A Polar Law approach to climate change?

Who is legally responsible for protecting our ice caps? Could a Polar approach to climate change strengthen political and legal responses to climate change and other human activities in both the Arctic and Antarctic regions?

  • University of Canterbury Professor Karen Scott

University of Canterbury (UC) Law Professor Karen Scott and Professor David VanderZwaag (Dalhousie University, Canada), editors of the Polar Law Research Handbook explore these and other questions of law and policy relating to the Antarctic and Arctic in their new book, published in December 2020.

“We’re exploring whether we can readily and clearly identify a set of rules and principles that apply across the Polar regions, acknowledging, however, that the Arctic and Antarctic regions are different in many ways,” Professor Scott says.

“There are Indigenous Peoples in the Arctic, in contrast to the Antarctic – and of course the geo-political situation is quite different. The Arctic is largely under the sovereignty of a number of states whereas the Antarctic is managed as an international space under the Antarctic Treaty System.”

“In editing the Polar Law Research Handbook we were able to identify five broad principles that could underpin an emerging Polar Law. These include a strong cooperative and internationalised approach to regional governance, peaceful purposes, freedom and cooperation in scientific research, strong environmental protection and an emerging precautionary approach to climate change. And there is plenty of opportunity for the two regions to learn from each other and exchange best practise in order to improve how activities are managed at the Poles,” she says.

One possible benefit of identifying Polar Law (beyond law which applies to the Poles) is that it enhances the authority of the law, both within the regions themselves but also within other organisations such as the United Nations (UN) and the climate change regime.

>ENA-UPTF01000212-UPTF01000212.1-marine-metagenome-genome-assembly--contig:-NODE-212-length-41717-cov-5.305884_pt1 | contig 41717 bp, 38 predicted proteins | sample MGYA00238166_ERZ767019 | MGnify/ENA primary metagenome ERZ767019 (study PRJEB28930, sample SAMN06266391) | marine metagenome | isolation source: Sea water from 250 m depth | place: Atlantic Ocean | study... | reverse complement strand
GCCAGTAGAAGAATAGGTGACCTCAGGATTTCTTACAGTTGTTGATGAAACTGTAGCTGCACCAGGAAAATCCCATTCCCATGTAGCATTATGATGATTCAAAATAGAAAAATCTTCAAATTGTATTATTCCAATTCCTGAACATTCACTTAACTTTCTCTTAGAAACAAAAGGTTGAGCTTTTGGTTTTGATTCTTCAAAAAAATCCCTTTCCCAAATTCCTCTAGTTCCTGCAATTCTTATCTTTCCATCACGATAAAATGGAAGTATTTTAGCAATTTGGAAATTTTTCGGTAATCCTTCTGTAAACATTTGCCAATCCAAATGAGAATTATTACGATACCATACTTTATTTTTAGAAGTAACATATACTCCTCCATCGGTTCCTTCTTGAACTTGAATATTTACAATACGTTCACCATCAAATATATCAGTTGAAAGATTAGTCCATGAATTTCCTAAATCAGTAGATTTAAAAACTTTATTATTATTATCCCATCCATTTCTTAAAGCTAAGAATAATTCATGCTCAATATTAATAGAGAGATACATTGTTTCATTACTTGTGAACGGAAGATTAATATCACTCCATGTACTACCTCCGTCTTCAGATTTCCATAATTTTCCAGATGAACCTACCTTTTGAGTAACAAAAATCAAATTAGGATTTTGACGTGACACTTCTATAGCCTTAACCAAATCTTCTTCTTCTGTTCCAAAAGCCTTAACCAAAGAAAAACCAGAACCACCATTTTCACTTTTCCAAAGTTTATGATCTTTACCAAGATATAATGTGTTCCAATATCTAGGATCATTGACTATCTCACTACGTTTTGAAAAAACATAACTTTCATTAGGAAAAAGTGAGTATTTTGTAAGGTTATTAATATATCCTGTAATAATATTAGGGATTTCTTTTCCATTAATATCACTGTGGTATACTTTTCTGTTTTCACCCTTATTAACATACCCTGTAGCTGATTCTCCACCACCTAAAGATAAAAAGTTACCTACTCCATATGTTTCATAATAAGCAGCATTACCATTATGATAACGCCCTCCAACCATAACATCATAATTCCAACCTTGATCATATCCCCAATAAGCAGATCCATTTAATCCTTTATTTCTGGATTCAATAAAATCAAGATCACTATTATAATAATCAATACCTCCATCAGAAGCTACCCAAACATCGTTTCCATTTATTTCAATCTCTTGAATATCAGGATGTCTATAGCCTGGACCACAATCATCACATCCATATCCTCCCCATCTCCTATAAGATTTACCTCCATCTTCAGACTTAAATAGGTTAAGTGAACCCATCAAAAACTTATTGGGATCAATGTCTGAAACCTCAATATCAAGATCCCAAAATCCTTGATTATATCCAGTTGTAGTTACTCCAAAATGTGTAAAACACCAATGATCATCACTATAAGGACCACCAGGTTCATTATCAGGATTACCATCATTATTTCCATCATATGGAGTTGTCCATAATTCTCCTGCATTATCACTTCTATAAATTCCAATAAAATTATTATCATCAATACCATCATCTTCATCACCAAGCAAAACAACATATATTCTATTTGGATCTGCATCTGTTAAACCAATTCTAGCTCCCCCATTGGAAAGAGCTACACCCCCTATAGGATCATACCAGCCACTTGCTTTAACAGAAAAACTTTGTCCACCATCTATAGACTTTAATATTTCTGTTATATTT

Professor Scott says both regions have been wary of addressing climate change directly within the Antarctic Treaty System and the Arctic Council until recently.

“States argue that it’s not activities taking place in the Polar Regions that are causing climate change and there is a more appropriate forum to address climate change: the UN climate change regime. But in both Polar regimes, states have committed to protect the environment and it could be argued that in order to meet those commitments at the Poles states must take action to address climate change within their metropolitan state. This argument gets stronger as both regimes begin to take more action on climate change regionally, but unsurprisingly, this argument has not yet been accepted by key Polar states, including New Zealand!”

The Edward Elgar Research Handbook on Polar Law Research brings together 35 leading international researchers exploring the Polar Law that applies to territory, peoples and activities in the Arctic and Antarctic regions.

Karen N. Scott and David L VanderZwaag (eds), Research Handbook on Polar Law (Edward Elgar Cheltenham, 2020) 483pp https://www.e-elgar.com/shop/gbp/catalog/product/view/id/16700/s/research-handbook-on-polar-law-9781788119580/

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